Monday, July 30, 2007

Why Eat Locally? (Part two of an ongoing discussion)

cucumber-on-vineLast week I wrote about the fuel dependency argument for increasing the amount of locally-produced food we eat. This week I’m thinking about the words by Wendell Berry that provide my quote of the week: “Eaters must understand… that eating is inescapably an agricultural act, and that how we eat, to a considerable extent, determines how the world is used.”

The essay from which these words are drawn goes on to talk about the industrial food economy, in which “the overriding concerns are not quality and health, but volume and price.” The scale of production has increased, at the cost of plant and animal species variety, the health of the environment, and the ability of the smaller farmer to compete.

Articles about the benefits of eating locally often discuss the hidden costs of “cheap” food -- the mass produced, commodified, packaged food that fills our supermarkets. Those costs come in the form of tax money going to subsidize commodity crops through price supports and tax breaks, road transport subsidies, the below-market price of the water used in western agriculture, long-term environmental costs, and more. The price of our groceries often doesn’t reflect these costs, but we pay them, regardless.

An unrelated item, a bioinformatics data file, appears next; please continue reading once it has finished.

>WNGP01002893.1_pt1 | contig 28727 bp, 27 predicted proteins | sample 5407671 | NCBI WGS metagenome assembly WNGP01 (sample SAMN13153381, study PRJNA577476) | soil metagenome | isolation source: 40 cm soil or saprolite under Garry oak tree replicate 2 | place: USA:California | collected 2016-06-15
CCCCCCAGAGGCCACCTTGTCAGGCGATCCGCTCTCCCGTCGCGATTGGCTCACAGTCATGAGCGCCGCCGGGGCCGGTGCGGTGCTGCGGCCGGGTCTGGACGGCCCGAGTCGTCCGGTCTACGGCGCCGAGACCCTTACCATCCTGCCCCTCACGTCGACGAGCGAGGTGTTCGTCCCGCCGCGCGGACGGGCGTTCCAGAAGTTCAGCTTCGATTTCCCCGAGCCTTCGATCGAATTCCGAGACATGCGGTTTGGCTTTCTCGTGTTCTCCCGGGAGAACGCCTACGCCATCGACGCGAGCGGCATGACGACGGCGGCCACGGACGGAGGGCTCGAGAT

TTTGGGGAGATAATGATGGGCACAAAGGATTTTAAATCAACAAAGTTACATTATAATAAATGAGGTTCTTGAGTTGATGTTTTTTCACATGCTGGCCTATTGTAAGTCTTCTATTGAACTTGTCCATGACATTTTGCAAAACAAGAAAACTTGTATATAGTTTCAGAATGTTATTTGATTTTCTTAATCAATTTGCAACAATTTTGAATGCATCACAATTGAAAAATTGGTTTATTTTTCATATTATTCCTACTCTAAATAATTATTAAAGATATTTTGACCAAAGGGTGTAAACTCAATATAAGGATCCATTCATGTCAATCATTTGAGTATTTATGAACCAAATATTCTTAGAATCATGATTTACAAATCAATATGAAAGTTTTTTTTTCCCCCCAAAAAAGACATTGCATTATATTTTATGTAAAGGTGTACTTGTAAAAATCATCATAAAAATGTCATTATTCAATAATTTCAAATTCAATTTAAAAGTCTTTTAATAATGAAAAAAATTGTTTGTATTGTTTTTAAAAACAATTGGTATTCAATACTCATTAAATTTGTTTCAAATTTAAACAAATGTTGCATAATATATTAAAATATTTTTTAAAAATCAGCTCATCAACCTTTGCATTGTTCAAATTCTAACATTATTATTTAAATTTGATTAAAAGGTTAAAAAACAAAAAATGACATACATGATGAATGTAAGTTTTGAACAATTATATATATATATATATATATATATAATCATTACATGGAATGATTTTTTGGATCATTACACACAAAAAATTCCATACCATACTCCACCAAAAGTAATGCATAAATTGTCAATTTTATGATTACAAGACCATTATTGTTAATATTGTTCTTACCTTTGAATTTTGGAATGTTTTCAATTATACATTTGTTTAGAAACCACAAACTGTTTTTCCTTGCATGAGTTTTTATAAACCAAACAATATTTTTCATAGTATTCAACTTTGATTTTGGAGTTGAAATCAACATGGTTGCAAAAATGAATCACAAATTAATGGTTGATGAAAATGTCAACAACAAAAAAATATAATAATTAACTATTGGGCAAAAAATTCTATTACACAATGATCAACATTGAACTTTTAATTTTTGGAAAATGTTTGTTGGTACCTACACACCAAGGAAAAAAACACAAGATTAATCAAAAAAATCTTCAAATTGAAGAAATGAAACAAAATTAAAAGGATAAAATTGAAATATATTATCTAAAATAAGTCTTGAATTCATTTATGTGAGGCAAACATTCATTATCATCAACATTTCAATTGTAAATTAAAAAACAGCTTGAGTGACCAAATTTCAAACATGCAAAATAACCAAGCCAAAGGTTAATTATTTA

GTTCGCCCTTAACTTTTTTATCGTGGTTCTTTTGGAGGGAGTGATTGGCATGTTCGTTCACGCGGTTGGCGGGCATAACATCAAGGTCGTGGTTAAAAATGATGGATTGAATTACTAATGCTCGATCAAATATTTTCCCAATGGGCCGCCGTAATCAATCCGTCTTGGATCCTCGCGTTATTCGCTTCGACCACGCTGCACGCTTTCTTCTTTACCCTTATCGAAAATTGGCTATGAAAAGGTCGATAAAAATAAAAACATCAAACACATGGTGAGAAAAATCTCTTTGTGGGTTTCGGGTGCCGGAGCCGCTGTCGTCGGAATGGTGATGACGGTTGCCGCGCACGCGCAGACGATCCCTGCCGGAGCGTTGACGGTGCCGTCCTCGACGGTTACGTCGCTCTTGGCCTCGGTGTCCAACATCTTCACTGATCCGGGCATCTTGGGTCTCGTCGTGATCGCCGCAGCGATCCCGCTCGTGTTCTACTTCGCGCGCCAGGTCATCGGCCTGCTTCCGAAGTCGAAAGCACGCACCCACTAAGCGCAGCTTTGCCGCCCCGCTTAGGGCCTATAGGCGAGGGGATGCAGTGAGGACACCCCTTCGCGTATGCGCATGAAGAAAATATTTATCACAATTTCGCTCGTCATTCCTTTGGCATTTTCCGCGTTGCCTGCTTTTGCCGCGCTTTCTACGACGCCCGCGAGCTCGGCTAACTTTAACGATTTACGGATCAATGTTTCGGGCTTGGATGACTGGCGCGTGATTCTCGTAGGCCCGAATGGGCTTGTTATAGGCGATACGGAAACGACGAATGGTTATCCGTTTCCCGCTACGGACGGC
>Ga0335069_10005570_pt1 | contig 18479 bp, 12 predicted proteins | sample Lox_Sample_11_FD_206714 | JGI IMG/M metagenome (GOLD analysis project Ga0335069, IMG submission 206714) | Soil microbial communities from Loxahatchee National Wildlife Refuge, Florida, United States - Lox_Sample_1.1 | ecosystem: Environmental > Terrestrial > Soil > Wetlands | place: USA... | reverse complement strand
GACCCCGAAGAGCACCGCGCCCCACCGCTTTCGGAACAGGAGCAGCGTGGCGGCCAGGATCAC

I suspect that our country, and the world, needs some large-scale agriculture, but I’d be very sad to live in a world where that’s all there was. I want us to think about “how the world is used” and make choices as if the future of small-scale farming were at stake -- because it is. I’d like to know that in every suitable climate, family farms can use sustainable practices to produce varied and healthy crops and make a decent living doing so because consumers (literally, "eaters," in Berry's wording) value high-quality farm products for their freshness and flavor and beauty and variety and nutrition ... and also value the local farmer's essential contributions to our culture, our landscape, our local economy, and the future of our food supply.

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